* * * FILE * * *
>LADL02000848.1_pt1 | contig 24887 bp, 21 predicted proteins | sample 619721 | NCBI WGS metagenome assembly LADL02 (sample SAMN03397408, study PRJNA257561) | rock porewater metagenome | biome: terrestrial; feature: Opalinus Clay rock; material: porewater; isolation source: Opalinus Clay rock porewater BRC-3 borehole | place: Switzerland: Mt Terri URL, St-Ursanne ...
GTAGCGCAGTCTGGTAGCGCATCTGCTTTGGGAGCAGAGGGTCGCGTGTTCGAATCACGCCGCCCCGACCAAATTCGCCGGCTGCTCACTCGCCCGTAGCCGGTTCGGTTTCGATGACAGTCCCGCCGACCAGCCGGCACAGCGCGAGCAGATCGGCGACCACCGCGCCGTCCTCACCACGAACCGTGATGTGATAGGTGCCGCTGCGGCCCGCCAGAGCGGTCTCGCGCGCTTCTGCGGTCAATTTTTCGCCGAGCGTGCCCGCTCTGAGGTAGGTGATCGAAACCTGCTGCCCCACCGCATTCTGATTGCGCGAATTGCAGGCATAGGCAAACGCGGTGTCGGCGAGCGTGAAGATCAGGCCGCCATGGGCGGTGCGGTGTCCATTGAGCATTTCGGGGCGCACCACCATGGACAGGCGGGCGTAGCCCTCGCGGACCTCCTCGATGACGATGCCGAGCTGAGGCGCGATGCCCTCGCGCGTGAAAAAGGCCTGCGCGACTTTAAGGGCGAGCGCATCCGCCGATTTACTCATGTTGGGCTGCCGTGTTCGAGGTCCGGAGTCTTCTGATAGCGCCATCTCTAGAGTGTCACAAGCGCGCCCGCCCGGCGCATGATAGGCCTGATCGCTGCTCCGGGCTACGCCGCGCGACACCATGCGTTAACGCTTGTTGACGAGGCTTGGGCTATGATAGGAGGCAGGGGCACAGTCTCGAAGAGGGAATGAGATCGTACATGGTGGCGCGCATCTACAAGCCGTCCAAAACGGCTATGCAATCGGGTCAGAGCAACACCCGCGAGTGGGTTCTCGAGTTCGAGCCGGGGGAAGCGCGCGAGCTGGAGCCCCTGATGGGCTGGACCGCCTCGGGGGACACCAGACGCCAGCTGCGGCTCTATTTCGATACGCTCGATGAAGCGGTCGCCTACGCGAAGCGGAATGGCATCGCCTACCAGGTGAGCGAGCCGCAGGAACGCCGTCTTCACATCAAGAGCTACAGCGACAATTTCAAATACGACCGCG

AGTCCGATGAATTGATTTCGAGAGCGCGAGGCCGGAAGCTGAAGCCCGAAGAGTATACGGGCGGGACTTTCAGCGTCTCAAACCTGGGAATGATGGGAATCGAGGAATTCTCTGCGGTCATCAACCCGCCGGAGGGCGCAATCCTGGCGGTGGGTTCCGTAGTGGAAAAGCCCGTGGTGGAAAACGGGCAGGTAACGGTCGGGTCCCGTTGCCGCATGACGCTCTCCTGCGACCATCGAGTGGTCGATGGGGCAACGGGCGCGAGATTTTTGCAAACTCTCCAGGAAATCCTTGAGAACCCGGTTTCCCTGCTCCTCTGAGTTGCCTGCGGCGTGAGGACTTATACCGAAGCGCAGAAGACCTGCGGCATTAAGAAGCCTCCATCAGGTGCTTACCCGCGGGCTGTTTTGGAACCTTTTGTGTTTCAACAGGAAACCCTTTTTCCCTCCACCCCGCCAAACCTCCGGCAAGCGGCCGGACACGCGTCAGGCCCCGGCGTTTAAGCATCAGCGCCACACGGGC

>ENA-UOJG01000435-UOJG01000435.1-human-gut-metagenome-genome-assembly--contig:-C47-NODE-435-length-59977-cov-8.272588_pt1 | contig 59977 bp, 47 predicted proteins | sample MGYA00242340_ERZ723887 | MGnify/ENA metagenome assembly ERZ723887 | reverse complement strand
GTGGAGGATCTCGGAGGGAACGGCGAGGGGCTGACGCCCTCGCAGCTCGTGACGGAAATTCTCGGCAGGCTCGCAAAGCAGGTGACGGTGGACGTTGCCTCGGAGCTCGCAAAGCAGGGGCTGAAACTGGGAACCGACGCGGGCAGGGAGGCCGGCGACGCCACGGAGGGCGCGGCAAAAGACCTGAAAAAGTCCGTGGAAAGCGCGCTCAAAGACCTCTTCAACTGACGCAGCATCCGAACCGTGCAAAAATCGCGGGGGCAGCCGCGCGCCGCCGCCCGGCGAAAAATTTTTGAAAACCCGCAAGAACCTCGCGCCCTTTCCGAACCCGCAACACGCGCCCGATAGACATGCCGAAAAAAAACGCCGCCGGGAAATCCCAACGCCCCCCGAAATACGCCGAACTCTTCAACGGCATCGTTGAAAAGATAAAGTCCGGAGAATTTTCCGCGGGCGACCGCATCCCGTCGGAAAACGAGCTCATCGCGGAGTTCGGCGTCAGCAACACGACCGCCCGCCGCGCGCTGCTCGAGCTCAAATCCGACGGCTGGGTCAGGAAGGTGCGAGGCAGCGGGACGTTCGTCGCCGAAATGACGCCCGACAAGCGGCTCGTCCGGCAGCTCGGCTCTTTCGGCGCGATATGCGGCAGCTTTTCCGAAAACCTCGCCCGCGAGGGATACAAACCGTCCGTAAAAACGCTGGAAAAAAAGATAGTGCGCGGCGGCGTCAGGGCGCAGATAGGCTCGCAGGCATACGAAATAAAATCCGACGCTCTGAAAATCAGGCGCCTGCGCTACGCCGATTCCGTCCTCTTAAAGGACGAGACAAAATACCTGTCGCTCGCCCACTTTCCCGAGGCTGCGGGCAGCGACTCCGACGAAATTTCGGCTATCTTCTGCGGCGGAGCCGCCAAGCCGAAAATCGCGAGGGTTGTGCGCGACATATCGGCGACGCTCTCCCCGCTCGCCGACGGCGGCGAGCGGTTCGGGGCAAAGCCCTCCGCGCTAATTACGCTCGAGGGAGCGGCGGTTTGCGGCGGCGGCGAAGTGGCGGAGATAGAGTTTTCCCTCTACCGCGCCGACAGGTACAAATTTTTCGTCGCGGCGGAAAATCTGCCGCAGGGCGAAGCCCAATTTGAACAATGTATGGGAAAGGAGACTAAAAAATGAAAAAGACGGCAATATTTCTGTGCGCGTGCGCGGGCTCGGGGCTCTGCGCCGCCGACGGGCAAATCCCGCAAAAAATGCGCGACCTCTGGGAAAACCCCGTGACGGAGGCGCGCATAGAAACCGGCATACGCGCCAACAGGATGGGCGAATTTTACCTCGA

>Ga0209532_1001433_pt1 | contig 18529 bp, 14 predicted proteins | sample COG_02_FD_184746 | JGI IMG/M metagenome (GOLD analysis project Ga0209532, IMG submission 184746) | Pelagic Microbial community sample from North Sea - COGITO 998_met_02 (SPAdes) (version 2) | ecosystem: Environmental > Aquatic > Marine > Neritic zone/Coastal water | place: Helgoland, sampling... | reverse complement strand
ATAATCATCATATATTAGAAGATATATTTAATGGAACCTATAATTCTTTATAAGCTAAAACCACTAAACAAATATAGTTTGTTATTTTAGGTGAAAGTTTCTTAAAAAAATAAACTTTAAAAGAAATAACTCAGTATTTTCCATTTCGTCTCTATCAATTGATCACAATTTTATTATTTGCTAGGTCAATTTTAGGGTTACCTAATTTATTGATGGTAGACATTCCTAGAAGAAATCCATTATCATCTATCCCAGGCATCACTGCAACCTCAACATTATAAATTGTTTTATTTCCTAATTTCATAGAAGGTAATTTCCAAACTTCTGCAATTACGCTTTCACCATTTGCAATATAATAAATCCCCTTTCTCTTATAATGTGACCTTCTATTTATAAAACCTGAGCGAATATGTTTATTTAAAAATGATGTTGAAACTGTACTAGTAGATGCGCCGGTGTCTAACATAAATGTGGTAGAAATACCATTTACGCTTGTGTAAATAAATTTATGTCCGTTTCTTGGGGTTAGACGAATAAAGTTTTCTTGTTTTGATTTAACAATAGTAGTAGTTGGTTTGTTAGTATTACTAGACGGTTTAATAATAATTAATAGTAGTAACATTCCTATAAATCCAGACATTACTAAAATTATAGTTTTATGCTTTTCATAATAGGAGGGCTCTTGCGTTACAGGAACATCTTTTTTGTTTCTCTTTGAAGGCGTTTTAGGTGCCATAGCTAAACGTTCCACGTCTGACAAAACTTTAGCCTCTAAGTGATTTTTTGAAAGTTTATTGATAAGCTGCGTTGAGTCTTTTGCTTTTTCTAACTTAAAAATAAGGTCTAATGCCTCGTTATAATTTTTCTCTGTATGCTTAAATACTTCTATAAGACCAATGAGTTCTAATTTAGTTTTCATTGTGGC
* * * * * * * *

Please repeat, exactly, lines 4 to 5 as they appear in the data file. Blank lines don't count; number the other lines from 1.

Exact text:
>ENA-UOJG01000435-UOJG01000435.1-human-gut-metagenome-genome-assembly--contig:-C47-NODE-435-length-59977-cov-8.272588_pt1 | contig 59977 bp, 47 predicted proteins | sample MGYA00242340_ERZ723887 | MGnify/ENA metagenome assembly ERZ723887 | reverse complement strand
GTGGAGGATCTCGGAGGGAACGGCGAGGGGCTGACGCCCTCGCAGCTCGTGACGGAAATTCTCGGCAGGCTCGCAAAGCAGGTGACGGTGGACGTTGCCTCGGAGCTCGCAAAGCAGGGGCTGAAACTGGGAACCGACGCGGGCAGGGAGGCCGGCGACGCCACGGAGGGCGCGGCAAAAGACCTGAAAAAGTCCGTGGAAAGCGCGCTCAAAGACCTCTTCAACTGACGCAGCATCCGAACCGTGCAAAAATCGCGGGGGCAGCCGCGCGCCGCCGCCCGGCGAAAAATTTTTGAAAACCCGCAAGAACCTCGCGCCCTTTCCGAACCCGCAACACGCGCCCGATAGACATGCCGAAAAAAAACGCCGCCGGGAAATCCCAACGCCCCCCGAAATACGCCGAACTCTTCAACGGCATCGTTGAAAAGATAAAGTCCGGAGAATTTTCCGCGGGCGACCGCATCCCGTCGGAAAACGAGCTCATCGCGGAGTTCGGCGTCAGCAACACGACCGCCCGCCGCGCGCTGCTCGAGCTCAAATCCGACGGCTGGGTCAGGAAGGTGCGAGGCAGCGGGACGTTCGTCGCCGAAATGACGCCCGACAAGCGGCTCGTCCGGCAGCTCGGCTCTTTCGGCGCGATATGCGGCAGCTTTTCCGAAAACCTCGCCCGCGAGGGATACAAACCGTCCGTAAAAACGCTGGAAAAAAAGATAGTGCGCGGCGGCGTCAGGGCGCAGATAGGCTCGCAGGCATACGAAATAAAATCCGACGCTCTGAAAATCAGGCGCCTGCGCTACGCCGATTCCGTCCTCTTAAAGGACGAGACAAAATACCTGTCGCTCGCCCACTTTCCCGAGGCTGCGGGCAGCGACTCCGACGAAATTTCGGCTATCTTCTGCGGCGGAGCCGCCAAGCCGAAAATCGCGAGGGTTGTGCGCGACATATCGGCGACGCTCTCCCCGCTCGCCGACGGCGGCGAGCGGTTCGGGGCAAAGCCCTCCGCGCTAATTACGCTCGAGGGAGCGGCGGTTTGCGGCGGCGGCGAAGTGGCGGAGATAGAGTTTTCCCTCTACCGCGCCGACAGGTACAAATTTTTCGTCGCGGCGGAAAATCTGCCGCAGGGCGAAGCCCAATTTGAACAATGTATGGGAAAGGAGACTAAAAAATGAAAAAGACGGCAATATTTCTGTGCGCGTGCGCGGGCTCGGGGCTCTGCGCCGCCGACGGGCAAATCCCGCAAAAAATGCGCGACCTCTGGGAAAACCCCGTGACGGAGGCGCGCATAGAAACCGGCATACGCGCCAACAGGATGGGCGAATTTTACCTCGA